Updated: July 16, 2014 6:30AM
We need to give credit where credit is due with respect to the arrest of a suspect for the brazen shooting that killed teacher Betty Howard.
Dominique Hodrick, 23, an alleged gang member, has been charged with Howard’s death. Police allege Hodrick was aiming at a passing car when bullets ripped through a real estate office in Chatham where the 58-year-old special education teacher was working a second job.
Howard’s family offered an $8,000 reward for information leading to an arrest and conviction. Hodrick was arrested a week after the shooting.
But I’m not convinced that the reward money is what made the difference.
Although there is a widespread perception that rogue shooters are operating with immunity on the South and West sides, that’s not always the case.
Several days before Hodrick’s arrest, community activists, Wallace “Gator” Bradley, founder of “United in Peace” and Andrew Holmes, an anti-violence activist, circulated a flier bearing Hodrick’s name and photograph as a “person of interest” in the case:
“This brother’s name is ringing in the streets as a person of interest in the shootings at 700 E. 7th . . . People who may know this brother please call this number or have him call this number 1-800-U Tellus (883-5587),”the flier read.
“We all can Aide and Assist in this righteous endeavor to turn the tide against senseless shootings and killings of African Americans by other African-Americans.”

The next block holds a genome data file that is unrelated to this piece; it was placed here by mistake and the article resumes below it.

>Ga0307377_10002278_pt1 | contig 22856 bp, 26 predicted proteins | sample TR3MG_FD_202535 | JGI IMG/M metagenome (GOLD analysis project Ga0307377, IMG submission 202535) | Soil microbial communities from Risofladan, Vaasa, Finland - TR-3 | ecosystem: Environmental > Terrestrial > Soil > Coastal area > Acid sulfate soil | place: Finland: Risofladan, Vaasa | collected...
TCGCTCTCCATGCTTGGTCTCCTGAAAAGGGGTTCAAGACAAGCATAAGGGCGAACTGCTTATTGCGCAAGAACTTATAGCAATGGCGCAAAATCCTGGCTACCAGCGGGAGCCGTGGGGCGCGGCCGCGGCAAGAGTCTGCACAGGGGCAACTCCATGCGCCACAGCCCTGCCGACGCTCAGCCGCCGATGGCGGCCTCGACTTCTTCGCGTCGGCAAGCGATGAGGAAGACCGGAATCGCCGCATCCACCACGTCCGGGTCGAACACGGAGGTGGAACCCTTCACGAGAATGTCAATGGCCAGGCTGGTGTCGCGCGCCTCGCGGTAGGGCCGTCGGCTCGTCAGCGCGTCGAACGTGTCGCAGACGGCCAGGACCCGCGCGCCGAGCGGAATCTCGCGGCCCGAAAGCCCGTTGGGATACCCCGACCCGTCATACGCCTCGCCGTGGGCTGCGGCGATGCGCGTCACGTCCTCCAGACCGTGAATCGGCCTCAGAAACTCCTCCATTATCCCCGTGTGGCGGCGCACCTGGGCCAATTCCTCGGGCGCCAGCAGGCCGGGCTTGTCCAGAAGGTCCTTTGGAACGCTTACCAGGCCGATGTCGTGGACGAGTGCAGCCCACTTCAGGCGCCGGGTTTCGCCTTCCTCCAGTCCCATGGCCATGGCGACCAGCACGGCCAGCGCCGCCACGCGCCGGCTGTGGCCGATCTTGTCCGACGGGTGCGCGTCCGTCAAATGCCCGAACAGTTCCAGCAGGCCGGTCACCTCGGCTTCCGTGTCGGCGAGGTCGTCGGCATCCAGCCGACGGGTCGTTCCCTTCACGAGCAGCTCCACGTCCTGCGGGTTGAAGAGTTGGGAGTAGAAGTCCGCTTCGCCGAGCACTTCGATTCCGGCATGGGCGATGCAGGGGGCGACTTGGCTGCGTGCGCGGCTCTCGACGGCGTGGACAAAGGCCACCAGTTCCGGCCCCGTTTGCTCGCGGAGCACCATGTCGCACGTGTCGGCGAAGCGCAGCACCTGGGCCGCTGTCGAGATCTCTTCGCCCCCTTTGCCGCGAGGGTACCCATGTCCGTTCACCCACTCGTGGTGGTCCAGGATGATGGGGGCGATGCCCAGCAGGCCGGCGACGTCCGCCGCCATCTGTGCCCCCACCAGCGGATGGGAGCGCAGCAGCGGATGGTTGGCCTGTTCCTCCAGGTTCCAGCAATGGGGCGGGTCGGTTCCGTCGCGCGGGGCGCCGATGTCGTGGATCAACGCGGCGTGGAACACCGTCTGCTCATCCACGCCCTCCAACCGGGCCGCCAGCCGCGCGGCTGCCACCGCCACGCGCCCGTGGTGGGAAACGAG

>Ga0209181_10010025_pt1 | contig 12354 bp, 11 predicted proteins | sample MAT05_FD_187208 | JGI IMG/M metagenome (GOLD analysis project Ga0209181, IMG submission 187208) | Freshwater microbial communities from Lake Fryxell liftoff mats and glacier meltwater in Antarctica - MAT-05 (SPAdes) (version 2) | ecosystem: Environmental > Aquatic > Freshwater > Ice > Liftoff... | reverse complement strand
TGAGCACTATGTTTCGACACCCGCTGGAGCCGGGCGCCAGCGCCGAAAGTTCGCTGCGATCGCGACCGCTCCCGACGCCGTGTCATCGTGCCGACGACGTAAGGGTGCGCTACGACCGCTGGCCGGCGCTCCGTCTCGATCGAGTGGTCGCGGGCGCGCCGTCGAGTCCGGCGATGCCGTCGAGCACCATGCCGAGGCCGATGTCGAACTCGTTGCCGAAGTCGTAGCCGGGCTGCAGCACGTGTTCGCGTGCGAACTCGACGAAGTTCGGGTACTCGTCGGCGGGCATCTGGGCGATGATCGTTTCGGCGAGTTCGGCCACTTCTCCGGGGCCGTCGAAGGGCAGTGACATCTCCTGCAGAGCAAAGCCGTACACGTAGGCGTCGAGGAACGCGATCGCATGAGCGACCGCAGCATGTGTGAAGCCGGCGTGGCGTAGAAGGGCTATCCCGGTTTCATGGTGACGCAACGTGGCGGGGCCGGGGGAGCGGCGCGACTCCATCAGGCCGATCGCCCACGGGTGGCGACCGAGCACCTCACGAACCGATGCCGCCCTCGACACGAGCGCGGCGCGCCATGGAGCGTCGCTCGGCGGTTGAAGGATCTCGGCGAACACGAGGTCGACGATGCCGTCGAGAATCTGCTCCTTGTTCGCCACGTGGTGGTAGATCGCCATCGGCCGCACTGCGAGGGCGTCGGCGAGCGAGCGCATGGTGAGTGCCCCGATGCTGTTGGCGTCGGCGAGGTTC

I couldn’t get a straight answer from the Chicago Police Department news affairs last Monday when I raised questions about the flier.
Adam Collins, director of news affairs, sent this response by email:
“CPD detectives continue to investigate this tragic case, and are seeking to speak with a number of individuals for a variety of reasons. Tips from the residents or witnesses are extremely helpful to detectives,” Collins said.
Obviously, circulating a person’s photo and name “as a person of interest” in a high-profile shooting case, when that person hasn’t been charged with a crime, could have backfired.
After all, Illinois is notorious for wrongful convictions based on false confessions, recanting witnesses and questionable police work.
But when I talked to Holmes and Bradley, both men were confident that the information they’d been given was reliable.
“We are working the streets and sharing what we know with officials,” Holmes told me.
Bradley, who has been trying to sell the idea that former gang chief Larry Hoover is working from behind bars to stop the violence, claims “brothers on the street” helped identify Hodrick as the alleged shooter.
“Now, it’s on the court system to find out if he is innocent or guilty, but at least the community finds some comfort in knowing we were able to get this man off the street,” Bradley said.
Bradley, a former gang member, also said this wouldn’t be the first time gang members have helped snag an alleged shooter.
“We did the same thing with Hadiya Pendleton and with Blair Holt,” Bradley said.
Hadiya was killed on Jan. 29, 2013 when reputed gang members fired at students in a park. Two weeks later, two teens, who were reputed gang members, were arrested and charged with Hadiya’s murder.
Blair was gunned down in 2007 when a then 16-year-old alleged gang member opened fire on a crowded bus, killing Blair and wounding four others. The teen shooter was convicted and sentenced to 100 years in prison.
“Our community has to draw a line in the sand when it comes to these senseless shootings. We all have to work together. When black men stand up, boys will sit down,” Bradley said.
We should take note that the “no-snitch” code apparently did not apply in this case.
Moreover, the courage these activists showed by calling out Howard’s alleged killer is no trifling thing.